Sat, Sep. 18, 2010
Mark Twain may get his due in Nevada
By Martin Griffith
RENO, Nev. - Mark Twain is finally getting some recognition in the state where
he assumed his pen name as a newspaper reporter nearly 150 years ago.
The Nevada State Board on Geographic Names has voted to name a cove on Lake
Tahoe's northeast shore for Samuel Clemens, Twain's real name. The name now goes
to the U.S. Board on Geographic Names for final action.
Nevada historians believe the site is where Twain accidentally started a
wildfire in 1861 while preparing to cook dinner over a campfire. He later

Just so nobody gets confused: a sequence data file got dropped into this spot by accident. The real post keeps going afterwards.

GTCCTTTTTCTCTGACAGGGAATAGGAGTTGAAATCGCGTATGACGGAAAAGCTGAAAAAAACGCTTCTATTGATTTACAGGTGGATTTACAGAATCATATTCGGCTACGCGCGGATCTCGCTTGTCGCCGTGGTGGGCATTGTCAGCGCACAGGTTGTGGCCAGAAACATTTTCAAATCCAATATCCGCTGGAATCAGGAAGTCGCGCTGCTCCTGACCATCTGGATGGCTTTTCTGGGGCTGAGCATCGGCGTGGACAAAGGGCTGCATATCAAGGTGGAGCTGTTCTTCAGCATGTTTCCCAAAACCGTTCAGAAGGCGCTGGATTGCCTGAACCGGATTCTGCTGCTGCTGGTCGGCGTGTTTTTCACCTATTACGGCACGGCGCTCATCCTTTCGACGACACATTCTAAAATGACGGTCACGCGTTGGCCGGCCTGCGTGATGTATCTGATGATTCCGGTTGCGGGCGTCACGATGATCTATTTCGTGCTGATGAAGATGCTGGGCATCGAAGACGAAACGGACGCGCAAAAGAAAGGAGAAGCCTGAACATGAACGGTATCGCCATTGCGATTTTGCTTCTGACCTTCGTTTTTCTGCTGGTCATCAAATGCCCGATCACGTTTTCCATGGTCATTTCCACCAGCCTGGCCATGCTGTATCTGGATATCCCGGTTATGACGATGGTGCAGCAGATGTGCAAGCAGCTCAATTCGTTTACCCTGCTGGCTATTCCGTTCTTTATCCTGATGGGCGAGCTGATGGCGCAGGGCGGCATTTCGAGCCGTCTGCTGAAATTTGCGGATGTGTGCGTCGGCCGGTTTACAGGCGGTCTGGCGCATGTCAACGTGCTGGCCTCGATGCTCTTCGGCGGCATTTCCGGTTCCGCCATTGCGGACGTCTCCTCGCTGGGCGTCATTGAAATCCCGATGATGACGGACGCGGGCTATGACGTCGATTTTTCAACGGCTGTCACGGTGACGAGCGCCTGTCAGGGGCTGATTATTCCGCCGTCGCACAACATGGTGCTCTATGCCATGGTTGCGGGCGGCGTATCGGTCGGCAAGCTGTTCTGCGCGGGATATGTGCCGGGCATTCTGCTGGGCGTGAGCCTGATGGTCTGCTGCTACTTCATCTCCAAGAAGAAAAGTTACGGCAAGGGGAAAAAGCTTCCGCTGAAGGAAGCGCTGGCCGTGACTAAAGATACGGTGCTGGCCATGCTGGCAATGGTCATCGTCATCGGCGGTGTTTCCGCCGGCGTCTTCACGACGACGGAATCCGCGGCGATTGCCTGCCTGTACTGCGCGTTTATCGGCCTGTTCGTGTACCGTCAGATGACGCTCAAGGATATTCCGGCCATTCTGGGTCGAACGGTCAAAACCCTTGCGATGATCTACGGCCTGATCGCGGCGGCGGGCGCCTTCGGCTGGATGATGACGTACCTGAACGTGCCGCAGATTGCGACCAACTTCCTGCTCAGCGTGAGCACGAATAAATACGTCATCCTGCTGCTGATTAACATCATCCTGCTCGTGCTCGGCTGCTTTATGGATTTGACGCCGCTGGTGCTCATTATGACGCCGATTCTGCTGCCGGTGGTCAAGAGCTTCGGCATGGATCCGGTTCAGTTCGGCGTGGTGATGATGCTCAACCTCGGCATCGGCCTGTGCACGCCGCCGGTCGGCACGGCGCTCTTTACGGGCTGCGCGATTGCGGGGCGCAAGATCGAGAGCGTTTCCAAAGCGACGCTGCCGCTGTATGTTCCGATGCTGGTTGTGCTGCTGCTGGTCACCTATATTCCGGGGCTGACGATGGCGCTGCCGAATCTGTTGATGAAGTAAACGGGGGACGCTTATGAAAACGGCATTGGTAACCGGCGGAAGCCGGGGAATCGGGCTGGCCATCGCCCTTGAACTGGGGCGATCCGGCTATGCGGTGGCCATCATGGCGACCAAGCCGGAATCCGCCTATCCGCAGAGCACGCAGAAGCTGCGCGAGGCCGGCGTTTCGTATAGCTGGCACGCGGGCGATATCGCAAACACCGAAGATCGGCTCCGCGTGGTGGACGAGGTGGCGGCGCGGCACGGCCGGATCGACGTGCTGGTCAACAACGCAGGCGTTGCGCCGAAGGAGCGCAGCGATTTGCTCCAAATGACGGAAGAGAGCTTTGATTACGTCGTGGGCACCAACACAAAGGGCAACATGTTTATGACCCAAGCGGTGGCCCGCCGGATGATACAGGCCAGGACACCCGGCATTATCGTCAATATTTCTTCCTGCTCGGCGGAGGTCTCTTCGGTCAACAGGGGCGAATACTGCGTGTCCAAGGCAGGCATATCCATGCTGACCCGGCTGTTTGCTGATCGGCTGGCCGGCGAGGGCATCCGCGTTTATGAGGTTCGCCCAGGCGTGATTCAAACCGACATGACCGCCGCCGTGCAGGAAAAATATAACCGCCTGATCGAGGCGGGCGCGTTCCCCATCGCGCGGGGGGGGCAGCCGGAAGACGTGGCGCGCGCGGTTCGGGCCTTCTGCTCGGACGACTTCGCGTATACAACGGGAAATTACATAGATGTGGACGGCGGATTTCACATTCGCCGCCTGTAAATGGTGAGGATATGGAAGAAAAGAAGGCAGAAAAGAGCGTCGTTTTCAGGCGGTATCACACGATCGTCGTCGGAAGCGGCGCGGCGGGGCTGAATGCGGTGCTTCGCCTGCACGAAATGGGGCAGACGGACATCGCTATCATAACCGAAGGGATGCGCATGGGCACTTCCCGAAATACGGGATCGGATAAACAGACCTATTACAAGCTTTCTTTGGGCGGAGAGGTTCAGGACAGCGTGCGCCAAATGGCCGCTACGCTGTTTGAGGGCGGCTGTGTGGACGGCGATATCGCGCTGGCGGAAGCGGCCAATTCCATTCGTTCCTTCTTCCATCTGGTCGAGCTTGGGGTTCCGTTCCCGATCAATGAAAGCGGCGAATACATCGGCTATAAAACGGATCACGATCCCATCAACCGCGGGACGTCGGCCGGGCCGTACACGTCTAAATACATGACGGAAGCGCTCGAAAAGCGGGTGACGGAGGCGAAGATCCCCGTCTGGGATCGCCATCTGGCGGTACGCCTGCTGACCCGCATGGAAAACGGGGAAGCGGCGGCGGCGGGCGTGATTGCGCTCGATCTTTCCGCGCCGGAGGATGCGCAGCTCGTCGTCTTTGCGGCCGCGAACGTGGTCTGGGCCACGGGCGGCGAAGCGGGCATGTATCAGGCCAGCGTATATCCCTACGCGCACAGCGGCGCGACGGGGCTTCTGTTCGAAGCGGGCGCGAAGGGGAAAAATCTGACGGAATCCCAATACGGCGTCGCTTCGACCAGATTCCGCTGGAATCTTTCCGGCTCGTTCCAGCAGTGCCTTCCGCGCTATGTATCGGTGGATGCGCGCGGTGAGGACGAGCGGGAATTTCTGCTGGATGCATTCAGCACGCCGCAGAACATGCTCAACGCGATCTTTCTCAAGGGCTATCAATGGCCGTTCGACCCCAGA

assumed his pen name as a reporter in nearby Virginia City.
Nevada Archivist Jeff Kintop, a board member, said there was no geographic
feature in the state named for Twain, whose book Roughing It put Nevada on the
"The name is fitting because he became Mark Twain here and developed his voice
here," Kintop said. "It's also fitting because his description of Lake Tahoe
in Roughing It is breathtaking."
Twain and a companion staked a timber claim in September 1861, weeks after he
arrived in Carson City with his brother, Orion, then secretary of the Nevada
That first trip to Lake Tahoe inspired Twain to write one of the most famous
lines ever about the lake: "As it lay there with the shadows of the mountains
brilliantly photographed upon its still surface, I thought it must surely be the
fairest picture the whole earth affords."
In his writings, Twain provides only vague clues about the camp's location.
Nevada historians have embraced the research of retired U.S. Forest Service